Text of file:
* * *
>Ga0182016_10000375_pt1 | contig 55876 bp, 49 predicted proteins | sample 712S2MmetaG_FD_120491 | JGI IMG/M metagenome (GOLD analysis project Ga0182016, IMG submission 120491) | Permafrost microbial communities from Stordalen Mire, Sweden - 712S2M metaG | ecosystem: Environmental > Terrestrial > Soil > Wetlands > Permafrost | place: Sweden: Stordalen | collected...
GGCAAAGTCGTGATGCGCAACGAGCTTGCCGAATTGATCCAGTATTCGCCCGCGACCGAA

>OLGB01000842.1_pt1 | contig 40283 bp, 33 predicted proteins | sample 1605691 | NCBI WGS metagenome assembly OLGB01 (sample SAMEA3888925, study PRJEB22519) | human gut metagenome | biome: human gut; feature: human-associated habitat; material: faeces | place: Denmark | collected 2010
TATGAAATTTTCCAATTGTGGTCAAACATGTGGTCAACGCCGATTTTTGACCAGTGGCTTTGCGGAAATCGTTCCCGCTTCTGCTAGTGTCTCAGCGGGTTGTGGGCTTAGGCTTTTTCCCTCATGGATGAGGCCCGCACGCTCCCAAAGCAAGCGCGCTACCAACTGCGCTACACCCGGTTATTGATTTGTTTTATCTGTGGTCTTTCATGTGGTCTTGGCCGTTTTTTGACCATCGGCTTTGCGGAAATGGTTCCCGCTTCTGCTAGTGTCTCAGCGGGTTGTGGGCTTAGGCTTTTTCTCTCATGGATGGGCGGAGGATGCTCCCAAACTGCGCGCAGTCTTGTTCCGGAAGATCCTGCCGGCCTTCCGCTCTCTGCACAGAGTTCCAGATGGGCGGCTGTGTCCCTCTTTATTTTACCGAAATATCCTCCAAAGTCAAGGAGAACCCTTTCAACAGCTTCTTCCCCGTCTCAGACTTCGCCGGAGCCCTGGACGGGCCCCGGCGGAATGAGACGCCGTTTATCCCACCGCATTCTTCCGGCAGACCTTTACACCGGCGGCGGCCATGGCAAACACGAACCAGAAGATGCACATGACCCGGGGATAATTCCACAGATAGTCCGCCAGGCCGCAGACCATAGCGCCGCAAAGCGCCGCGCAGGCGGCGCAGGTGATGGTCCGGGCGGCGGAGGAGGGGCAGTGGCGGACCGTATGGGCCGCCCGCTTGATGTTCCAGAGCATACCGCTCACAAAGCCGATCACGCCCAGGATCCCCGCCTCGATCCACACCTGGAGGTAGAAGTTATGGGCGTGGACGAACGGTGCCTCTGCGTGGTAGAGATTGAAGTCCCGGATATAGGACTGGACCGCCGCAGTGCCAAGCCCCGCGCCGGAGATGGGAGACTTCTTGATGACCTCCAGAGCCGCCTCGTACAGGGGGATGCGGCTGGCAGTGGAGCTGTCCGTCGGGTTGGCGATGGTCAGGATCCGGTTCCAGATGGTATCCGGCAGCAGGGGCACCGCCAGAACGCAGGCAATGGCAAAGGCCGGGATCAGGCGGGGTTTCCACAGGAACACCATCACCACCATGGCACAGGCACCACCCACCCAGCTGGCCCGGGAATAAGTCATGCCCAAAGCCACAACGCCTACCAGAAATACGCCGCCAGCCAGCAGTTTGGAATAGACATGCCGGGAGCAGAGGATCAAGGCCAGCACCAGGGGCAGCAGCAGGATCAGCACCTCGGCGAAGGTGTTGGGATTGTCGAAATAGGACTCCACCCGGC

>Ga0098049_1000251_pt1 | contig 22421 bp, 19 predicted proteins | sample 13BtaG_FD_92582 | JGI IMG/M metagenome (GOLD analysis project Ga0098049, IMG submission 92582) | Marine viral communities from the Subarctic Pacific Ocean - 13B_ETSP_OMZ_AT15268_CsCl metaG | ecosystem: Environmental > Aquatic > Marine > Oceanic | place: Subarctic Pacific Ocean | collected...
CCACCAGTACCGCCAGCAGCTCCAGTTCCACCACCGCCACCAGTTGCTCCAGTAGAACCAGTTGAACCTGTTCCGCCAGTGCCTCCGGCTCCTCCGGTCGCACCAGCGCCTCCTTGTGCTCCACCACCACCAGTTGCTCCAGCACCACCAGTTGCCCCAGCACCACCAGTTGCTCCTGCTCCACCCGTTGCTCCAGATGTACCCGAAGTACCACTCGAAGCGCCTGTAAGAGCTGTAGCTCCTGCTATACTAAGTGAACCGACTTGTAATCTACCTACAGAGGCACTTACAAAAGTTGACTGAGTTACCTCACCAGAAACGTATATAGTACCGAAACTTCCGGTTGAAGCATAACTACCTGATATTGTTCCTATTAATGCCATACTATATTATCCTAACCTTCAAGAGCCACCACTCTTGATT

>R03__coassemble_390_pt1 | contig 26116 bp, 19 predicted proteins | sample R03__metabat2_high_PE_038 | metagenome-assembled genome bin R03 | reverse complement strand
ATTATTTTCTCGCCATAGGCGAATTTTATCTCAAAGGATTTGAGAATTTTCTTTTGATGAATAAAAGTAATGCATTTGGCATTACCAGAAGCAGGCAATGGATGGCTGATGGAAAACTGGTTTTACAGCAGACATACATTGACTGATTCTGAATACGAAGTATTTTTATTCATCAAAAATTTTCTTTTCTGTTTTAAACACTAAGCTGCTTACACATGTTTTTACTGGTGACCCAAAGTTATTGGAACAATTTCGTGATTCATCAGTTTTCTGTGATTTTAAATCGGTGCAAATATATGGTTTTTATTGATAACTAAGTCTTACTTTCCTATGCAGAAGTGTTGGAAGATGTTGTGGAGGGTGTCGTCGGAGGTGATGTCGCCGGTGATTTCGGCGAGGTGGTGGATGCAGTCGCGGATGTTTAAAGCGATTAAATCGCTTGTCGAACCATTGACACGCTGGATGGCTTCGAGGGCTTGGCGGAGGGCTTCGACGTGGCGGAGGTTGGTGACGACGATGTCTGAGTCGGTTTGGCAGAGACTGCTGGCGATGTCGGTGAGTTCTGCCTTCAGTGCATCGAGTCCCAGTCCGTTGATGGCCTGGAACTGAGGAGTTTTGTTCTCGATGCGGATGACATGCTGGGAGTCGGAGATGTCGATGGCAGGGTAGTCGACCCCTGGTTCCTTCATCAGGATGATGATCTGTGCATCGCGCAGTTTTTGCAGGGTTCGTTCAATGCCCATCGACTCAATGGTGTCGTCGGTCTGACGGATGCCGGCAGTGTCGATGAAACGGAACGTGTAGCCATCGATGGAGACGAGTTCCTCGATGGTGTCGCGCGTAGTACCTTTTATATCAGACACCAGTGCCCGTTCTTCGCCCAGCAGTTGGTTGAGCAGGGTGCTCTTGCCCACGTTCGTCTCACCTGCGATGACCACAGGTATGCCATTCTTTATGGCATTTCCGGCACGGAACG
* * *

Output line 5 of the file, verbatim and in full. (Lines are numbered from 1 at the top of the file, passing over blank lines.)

>Ga0098049_1000251_pt1 | contig 22421 bp, 19 predicted proteins | sample 13BtaG_FD_92582 | JGI IMG/M metagenome (GOLD analysis project Ga0098049, IMG submission 92582) | Marine viral communities from the Subarctic Pacific Ocean - 13B_ETSP_OMZ_AT15268_CsCl metaG | ecosystem: Environmental > Aquatic > Marine > Oceanic | place: Subarctic Pacific Ocean | collected...